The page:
This example is a fantasy cloche-style hat newly made from vintage elements. It was constructed out of metallic lame' fabric, metallic lace, and jet beaded fringe trim. It was formed over a vintage 22 inch hat block. Because it is sized and shaped similarly to authentic period cloche hats of the 1920's, and since the aged components used to make it simulate what people think to be the 'look' of an era, this piece inevitably, somewhere down the line, likely may be represented as a period original. This phenomenon can happen with many artisan-crafted pieces of contemporary costuming.
Reproduction garments and accessories frequently are made for theater productions and historical masquerades. It wouldn't be cost effective to subject fragile and potentially valuable authentic garments to frequent wear or subject them to stress or stains, so there are companies who specialize in reproduction garments or reproduction clothing patterns for every style and age imaginable. Reproduction outfits and accessories may also appeal to historical reenactors or those participating in such things as the murder mystery dinner theater at the local bed & breakfast.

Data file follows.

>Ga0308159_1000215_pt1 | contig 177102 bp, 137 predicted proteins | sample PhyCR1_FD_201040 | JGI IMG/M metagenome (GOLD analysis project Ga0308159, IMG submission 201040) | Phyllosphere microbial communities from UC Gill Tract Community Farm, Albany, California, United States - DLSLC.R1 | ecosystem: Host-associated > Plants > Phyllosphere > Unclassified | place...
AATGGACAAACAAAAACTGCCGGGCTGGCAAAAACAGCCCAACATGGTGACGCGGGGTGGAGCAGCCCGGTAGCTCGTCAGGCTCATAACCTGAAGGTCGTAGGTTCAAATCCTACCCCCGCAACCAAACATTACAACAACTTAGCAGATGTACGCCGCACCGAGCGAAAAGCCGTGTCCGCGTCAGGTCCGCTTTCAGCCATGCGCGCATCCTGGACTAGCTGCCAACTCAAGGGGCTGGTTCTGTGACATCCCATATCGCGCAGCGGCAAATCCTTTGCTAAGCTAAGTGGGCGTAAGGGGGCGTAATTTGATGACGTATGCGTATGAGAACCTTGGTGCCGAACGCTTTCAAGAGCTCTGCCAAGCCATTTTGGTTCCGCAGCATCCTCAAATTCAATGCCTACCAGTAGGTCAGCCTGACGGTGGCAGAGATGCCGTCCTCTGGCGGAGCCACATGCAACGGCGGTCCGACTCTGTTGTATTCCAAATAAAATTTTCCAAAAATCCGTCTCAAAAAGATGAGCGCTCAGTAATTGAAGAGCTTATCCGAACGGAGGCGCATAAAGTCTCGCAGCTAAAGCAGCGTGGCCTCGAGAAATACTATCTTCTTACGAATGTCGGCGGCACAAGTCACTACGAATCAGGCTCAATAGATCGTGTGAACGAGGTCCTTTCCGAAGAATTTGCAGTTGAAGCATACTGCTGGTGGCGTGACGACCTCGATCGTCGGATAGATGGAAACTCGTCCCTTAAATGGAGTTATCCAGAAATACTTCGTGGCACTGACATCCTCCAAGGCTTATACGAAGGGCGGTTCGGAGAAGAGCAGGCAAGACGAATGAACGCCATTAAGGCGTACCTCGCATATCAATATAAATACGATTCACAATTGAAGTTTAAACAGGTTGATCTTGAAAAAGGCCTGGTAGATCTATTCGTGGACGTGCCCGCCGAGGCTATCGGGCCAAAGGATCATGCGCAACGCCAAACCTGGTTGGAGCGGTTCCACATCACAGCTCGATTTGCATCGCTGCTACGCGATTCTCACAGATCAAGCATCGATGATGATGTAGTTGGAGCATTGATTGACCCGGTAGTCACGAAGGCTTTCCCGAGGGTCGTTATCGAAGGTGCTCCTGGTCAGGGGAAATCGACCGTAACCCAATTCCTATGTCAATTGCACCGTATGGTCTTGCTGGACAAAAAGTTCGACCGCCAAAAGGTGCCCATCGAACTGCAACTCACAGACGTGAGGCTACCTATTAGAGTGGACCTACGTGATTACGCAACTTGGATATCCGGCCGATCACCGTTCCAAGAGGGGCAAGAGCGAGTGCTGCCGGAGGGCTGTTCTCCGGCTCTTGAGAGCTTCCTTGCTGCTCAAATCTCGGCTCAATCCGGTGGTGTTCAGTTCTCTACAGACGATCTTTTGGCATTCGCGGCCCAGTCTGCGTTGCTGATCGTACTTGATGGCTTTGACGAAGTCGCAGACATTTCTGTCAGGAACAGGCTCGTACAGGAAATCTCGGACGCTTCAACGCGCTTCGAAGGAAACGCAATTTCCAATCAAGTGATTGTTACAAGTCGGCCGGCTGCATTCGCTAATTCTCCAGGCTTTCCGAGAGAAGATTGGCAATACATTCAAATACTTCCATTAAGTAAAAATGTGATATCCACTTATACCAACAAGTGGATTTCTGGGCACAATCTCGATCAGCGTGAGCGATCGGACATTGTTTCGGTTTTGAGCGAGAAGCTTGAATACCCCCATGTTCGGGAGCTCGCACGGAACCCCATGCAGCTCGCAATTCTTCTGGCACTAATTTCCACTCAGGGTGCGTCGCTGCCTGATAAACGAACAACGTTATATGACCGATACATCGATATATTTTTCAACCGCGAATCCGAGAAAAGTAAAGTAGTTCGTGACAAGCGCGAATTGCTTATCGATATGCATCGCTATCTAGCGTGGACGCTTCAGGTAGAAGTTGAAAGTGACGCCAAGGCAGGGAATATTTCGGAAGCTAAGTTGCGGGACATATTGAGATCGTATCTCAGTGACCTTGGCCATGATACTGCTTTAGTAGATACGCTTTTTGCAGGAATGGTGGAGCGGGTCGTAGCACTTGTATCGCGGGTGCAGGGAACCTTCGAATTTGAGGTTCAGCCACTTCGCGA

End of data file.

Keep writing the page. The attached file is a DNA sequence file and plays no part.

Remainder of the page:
For the most part, newly-made garments and accessories cannot pass the close inspection of a knowledgeable collector. Most will easily spot modern methods and components used to make theater-type accoutrements. They would know, for instance, that the zig zag stitching a modern sewing machine can apply should not be present in an 'Elizabethan era' gown.
But, when more primitive methods and authentic components clearly belonging to a specific era are used, the line between old and new costuming can become blurred and less simple to deduce. Antique and vintage garments and accessories are frequently found in a badly damaged condition. And because of this state, a collector may find little interest in them. It has become common to take salvaged fragments from period dresses, hats or jewelry and incorporate them into stylized garments or accessories for everyday or theater wear. The problem is, while its original creator may have sold a fantasy or reproduction item for exactly what it is, representing it to be nothing more than new costuming, those articles can become particularly troublesome later. On the secondary market they can more easily be represented as something they are not because the components used in their making are 'right' for the period of clothing they mimic.
Collectors should be vigilant and remain aware of this issue.
Illustrations and Characteristics for Help in Identifying Many Confusing New Items
Item listings in this shop are intended to be viewed for educational purposes, only. Items in this shop are not for sale.